A major case opening today in a Queensland court could have profound implications for climate activists around the country. Julie Macken explains.
The term, “climate crisis” is now the most commonly used descriptor when discussing global warming. Extreme weather events, firestorms, heat waves, flooding rain, loss of ice, snow and species are rightly seen within the frame of an emergent climate crisis. But if we are really witnessing a climate crisis – one with the potential to destroy our way of life and end our lives – how should we respond as a community?
This is a question being tested in Australia’s classrooms and Parliament right now and later today, in fact. The Queensland Supreme Court will be asked to decide whether, despite this crisis, it is reasonable for a large corporation to dictate how the community should be allowed to use social media to try and prevent this crisis.
The background to the case is this. Aurizon, the rail freight company formerly owned by the Government of Queensland, has been targeted by a number of individuals and communities because it plays a key role in the coal industry managing the 2,670 km Central Queensland coal network. It is also critical to Indian mining company Adani’s plans to ship coal from the proposed Carmichael mine to Abbott Point, as Adani plans to build a 200km line that will connect to Aurizon’s existing Goonyella and Newlands rail network.
Without Aurizon there is no Adani mine.
One of those groups protesting the proposed Adani mine, and Aurizon’s involvement in the expansion of the coal industry, is a small community group called FLAC – Front Line Action on Coal. Unlike the large environmental NGO’s, FLAC is still committed to supporting people who take direct action to prevent the expansion of the coal industry and they have had some serious successes of late.
So much so that Aurizon has taken the extraordinary action of getting interim orders against FLAC. Those orders include prohibiting FLAC from inciting anyone by Facebook, website, and Twitter to enter rail corridors across Aurizon’s network or interfering with any of the company’s coal trains.
On Tuesday the Supreme Court will be asked to make these interim orders permanent thus preventing FLAC from using social media to inform people and to be prohibited from going within 20 meters of the entire Queensland rail corridor. That’s a lot of rail corridor.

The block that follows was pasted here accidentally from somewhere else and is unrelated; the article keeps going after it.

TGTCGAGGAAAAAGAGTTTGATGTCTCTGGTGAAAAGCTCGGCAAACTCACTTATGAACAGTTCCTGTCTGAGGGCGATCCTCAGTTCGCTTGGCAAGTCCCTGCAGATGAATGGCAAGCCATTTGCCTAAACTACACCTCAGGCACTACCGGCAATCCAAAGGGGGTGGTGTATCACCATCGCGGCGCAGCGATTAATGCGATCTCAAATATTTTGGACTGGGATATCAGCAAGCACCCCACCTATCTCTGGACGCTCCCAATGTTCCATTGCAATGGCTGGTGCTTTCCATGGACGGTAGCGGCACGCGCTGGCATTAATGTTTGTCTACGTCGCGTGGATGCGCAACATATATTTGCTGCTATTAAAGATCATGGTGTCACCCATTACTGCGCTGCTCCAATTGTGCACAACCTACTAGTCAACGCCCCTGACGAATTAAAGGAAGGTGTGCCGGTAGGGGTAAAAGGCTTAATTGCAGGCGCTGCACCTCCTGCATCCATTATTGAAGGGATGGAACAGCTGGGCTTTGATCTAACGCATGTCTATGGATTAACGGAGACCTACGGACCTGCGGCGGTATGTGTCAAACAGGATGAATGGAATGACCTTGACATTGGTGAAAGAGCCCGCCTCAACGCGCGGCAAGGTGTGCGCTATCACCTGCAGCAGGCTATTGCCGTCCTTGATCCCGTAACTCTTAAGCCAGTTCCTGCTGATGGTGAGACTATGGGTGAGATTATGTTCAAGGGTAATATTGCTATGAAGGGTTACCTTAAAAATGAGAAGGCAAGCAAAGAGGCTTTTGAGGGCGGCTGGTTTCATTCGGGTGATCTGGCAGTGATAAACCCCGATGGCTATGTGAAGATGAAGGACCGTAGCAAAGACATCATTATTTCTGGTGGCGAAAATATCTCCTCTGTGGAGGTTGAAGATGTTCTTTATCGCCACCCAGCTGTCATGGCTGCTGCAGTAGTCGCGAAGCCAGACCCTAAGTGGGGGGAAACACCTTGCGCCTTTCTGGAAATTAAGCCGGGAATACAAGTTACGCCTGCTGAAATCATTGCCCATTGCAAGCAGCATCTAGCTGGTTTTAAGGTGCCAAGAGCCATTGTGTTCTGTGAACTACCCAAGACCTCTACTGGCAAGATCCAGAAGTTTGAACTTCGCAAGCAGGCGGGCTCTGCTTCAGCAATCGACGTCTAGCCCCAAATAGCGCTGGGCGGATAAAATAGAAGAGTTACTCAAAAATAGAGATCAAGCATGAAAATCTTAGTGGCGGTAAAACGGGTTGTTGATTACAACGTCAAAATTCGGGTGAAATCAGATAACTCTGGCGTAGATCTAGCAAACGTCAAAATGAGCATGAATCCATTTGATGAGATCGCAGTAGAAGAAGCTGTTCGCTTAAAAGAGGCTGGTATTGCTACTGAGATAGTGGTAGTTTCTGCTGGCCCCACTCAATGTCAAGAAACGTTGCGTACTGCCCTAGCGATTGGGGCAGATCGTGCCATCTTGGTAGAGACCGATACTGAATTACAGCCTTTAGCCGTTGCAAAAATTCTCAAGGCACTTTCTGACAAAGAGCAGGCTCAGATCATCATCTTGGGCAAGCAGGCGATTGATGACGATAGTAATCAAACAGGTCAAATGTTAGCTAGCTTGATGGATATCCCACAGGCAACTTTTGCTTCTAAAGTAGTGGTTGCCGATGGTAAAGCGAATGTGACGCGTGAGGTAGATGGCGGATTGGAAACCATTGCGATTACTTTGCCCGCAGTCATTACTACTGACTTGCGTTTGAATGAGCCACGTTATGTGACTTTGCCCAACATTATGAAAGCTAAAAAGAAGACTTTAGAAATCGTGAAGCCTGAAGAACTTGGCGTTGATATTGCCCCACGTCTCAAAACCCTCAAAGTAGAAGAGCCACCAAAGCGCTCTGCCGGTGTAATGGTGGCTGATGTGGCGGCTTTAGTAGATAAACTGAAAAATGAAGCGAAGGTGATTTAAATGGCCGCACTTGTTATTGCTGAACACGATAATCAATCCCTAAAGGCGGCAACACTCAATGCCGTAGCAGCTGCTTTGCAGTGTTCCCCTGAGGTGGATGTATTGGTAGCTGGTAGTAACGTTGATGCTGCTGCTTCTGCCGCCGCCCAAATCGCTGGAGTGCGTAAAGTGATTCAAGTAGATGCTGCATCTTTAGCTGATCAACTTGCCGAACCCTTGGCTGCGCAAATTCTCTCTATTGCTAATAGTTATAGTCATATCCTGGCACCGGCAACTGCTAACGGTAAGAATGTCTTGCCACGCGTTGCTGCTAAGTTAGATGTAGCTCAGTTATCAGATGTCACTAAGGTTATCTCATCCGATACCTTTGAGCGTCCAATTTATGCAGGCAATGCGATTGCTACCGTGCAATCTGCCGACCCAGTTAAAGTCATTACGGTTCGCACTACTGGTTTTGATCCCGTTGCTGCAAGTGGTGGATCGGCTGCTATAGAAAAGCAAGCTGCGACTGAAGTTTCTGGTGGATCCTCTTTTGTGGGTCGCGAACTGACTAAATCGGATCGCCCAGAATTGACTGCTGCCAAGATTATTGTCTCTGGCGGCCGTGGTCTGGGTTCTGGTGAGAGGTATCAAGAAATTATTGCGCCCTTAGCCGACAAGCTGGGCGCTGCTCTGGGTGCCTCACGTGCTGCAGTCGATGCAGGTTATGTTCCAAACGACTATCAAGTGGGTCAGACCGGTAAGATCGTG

But there are concerns Aurizon will want more than just clear corridors. For many in the climate movement FLAC has become a touchstone as a moral force and an inclusive community that takes seriously the discipline and commitment to non-violent, safe, direct action. And this is what Aurizon is keen to shut down.
The company wants to prevent this small community group from encouraging, supporting or training anyone to take non-violent action to prevent this crisis. The less there are of these kinds of communities the better things are for large corporations like Aurizon.
These are extraordinary days climatically and politically. On Friday there was the sight of thousands of Australian school kids leaving their classrooms to demand governments – State and Federal – take the action necessary to secure their future. It was an action that happened with blessing of the Australian Senate.
Globally the divestment campaign has seen billions divested from companies involved in the fossil fuel business. While banks with a high exposure to fossil fuel companies have been forced to either rule out further investment or explain their plan to manage the escalating risk posed by stranded assets.
Then there’s the science. According to the most recent Intergovernmental Panel on Climate Change report the world is confronting the real risk of mass wildfires, food and water shortages, super storms and dying coral reefs by as soon as 2040. The last week alone in Australia has seen Sydney experience a one in 100-year rain event, while Queensland continued to burn.
These are extraordinary times and the science tells us they will get even more extreme as the global political leadership fails to materialise to prevent it. It is in this context that Aurizon’s request to the Supreme Court to gag FLAC must be viewed.
The Supreme Court must decide if Aurizon, an enormously powerful and well connected corporation, should have the power to deny a small community group the right to inform Australians how to help to prevent this climate crisis.
Obviously the people who make up FLAC have a direct interest in the outcome, but should this corporation succeed in gagging free speech to this degree, we will all be the worse for it.
Finally, Aurizon’s action is based on the assumption that if FLAC stops training concerned citizens on how to take non-violent, safe, direct action, people will stop taking action. Unfortunately what may well happen is that people continue to act to prevent a climate catastrophe, but do so without the training, discipline or principles of non-violence.
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